Women and the Trades

Source: Elizabeth Beardsley Butler, Women and the Trades: Pittsburgh 1907-1908 (New York: Charities Publication Committee, 1909), pp. 332-333

Text: There were then in Pittsburgh in 1907, 22,185 working women in factories and stores, besides many more in occupations uncounted in this census; yet of this number only 258, less than 2 per cent, were in touch with a centre for social development and recreation, either in the play or re-creating sense. Even a little leisure is a by-product of life too valuable to waste, and the community is the loser if the free hour is spent only in weariness or some undesirable form of entertainment. Nickelodeons and dance halls and skating rinks are in no sense inherently bad, but so long as those maintained for profit are the only relief for nervous weariness and the desire for stimulation, we may well reckon leisure a thing spent, not used. These amusements take a toll from the people’s income, disproportionate to the pleasure gained. They divert, and to the work-weary girl, diversion is essential. Yet there should be possibility for constructive diversion. A diversion is needed which shall be a form of social expression, and with slighter toll from strength and income, be of lasting value to the body and spirit.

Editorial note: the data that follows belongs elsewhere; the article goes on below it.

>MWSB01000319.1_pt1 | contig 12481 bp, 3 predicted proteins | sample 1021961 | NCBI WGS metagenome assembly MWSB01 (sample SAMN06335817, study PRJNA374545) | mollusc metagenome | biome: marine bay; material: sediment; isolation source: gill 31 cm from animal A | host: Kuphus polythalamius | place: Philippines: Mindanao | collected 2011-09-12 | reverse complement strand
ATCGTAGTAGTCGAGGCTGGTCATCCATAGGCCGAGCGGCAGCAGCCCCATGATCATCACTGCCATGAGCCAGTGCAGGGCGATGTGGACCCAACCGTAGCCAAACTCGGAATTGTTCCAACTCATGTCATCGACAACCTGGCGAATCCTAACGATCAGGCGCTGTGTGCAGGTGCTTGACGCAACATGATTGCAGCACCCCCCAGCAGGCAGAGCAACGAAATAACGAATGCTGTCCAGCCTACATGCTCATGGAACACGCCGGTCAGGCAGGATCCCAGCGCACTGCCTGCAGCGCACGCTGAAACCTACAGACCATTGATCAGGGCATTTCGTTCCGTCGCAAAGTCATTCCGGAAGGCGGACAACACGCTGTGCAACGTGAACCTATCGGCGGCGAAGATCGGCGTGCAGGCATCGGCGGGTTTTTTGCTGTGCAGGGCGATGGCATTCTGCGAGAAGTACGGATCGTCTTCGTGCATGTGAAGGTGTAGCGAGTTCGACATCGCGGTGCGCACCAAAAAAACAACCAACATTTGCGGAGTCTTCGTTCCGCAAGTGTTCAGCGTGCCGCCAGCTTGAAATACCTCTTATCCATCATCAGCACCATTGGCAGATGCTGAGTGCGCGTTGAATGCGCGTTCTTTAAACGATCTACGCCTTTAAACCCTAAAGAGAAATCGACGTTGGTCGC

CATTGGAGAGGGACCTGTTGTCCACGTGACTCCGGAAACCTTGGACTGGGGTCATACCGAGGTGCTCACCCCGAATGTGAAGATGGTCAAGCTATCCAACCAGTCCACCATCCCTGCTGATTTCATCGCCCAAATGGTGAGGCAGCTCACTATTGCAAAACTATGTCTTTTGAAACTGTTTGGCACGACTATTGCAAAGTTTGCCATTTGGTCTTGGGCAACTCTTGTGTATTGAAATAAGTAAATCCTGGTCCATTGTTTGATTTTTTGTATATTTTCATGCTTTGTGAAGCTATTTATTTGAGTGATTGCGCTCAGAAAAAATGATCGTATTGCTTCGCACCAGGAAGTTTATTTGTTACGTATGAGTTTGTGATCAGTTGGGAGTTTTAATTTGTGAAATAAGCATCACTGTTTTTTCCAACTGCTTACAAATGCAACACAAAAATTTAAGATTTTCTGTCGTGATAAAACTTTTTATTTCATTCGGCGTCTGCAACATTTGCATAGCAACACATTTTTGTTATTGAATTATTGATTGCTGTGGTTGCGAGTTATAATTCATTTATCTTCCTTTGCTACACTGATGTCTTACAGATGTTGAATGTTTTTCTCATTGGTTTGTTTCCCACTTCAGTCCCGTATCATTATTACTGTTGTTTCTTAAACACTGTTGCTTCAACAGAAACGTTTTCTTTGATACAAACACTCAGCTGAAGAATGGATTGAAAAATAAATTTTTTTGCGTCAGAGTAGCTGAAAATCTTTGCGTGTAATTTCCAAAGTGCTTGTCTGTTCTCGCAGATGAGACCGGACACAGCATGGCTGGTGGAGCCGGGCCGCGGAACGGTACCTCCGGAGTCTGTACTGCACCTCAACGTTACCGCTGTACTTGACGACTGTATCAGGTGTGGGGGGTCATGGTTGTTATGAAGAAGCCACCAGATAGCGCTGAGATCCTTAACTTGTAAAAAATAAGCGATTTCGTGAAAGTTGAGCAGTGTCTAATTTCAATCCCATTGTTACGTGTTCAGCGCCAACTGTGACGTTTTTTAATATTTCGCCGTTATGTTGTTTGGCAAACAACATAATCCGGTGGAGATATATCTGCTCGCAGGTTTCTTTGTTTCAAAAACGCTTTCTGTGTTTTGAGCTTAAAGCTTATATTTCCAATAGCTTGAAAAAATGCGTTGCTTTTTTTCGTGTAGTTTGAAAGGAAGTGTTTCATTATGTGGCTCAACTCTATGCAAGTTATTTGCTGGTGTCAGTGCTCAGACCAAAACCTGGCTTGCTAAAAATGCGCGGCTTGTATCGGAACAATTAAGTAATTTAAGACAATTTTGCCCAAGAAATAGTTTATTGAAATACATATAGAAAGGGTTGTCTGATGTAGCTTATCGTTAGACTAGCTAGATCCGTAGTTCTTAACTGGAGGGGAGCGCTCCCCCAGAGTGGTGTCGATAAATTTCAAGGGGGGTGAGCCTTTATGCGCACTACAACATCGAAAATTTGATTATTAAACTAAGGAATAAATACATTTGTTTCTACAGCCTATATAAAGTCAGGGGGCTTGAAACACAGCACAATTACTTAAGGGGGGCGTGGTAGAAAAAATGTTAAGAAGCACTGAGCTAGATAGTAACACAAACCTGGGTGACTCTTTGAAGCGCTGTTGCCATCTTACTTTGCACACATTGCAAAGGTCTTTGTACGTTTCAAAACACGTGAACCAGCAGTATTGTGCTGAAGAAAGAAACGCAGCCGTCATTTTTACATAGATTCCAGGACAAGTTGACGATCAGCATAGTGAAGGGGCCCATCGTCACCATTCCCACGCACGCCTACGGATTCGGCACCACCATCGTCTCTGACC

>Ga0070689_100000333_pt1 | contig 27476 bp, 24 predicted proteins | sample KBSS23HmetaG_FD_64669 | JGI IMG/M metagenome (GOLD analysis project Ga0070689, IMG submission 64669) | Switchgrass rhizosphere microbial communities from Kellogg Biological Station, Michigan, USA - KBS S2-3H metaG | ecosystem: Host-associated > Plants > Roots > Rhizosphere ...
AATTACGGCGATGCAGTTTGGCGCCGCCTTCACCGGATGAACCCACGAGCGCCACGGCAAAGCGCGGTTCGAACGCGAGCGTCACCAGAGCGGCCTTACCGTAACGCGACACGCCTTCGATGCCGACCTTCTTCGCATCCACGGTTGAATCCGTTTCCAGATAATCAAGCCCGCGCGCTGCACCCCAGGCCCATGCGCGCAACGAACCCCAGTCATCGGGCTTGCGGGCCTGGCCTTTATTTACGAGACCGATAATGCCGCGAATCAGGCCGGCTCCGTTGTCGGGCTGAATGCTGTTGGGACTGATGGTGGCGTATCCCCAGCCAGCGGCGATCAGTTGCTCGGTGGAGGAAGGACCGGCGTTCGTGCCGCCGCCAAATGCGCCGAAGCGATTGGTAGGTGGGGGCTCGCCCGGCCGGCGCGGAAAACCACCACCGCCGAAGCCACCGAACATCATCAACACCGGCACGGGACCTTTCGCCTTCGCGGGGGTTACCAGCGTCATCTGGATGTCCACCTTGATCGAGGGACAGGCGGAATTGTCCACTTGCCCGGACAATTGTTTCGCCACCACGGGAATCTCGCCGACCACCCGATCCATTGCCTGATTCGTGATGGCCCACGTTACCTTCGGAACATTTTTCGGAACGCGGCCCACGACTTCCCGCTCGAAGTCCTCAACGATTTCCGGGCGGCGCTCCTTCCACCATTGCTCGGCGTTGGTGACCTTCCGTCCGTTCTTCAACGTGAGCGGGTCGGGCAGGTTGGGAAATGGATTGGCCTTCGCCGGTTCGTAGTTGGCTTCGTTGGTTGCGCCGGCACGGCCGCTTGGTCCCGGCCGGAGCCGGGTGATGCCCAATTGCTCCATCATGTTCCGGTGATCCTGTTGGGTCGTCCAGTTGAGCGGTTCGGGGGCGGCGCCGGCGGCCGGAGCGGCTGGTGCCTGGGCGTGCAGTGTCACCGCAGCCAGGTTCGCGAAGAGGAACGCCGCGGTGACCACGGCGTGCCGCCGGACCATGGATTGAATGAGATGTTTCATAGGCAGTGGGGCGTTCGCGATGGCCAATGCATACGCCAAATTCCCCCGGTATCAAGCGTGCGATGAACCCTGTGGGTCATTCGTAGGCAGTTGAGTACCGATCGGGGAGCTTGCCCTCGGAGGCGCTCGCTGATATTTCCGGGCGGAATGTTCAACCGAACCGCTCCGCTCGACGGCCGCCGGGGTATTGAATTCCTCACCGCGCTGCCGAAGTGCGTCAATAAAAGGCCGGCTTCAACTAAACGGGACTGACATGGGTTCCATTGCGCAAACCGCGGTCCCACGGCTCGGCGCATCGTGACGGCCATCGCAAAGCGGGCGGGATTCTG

I shall not soon forget a Saturday evening when I stood among the crowd of pleasure-seekers on Fifth Avenue, and watched the men and women packed thick at the entrance of every picture-show. My companion and I bought tickets for one of the five cent shows. Our way was barred by a sign, “Performance now going on.” As we stood near the door, the crowd of people waiting to enter filled the long vestibule and even part of the sidewalk. They were determined to be amused, and this was one of the things labeled, “Amusement.” They were hot and tired and irritable, but willing to wait until long after our enthusiasm was dampened, and we had left them standing in line for their chance to go in.

It was an incident not without significance, this eagerness with which they turned toward leisure after a working week of unmeaning hours. Are we very sure that this eagerness is not as well worth conserving as any river fall that makes electricity or drives a mill?

Comments: Elizabeth Beardsley Butler (1885-1911) was an American social investigator. She was an important contributor to the Pittsburgh Survey, an extensive survey of social conditions in the American city, of which Women and the Trades: Pittsburgh, 1907-1908 was the first volume of six.

Links: Copy at Internet Archive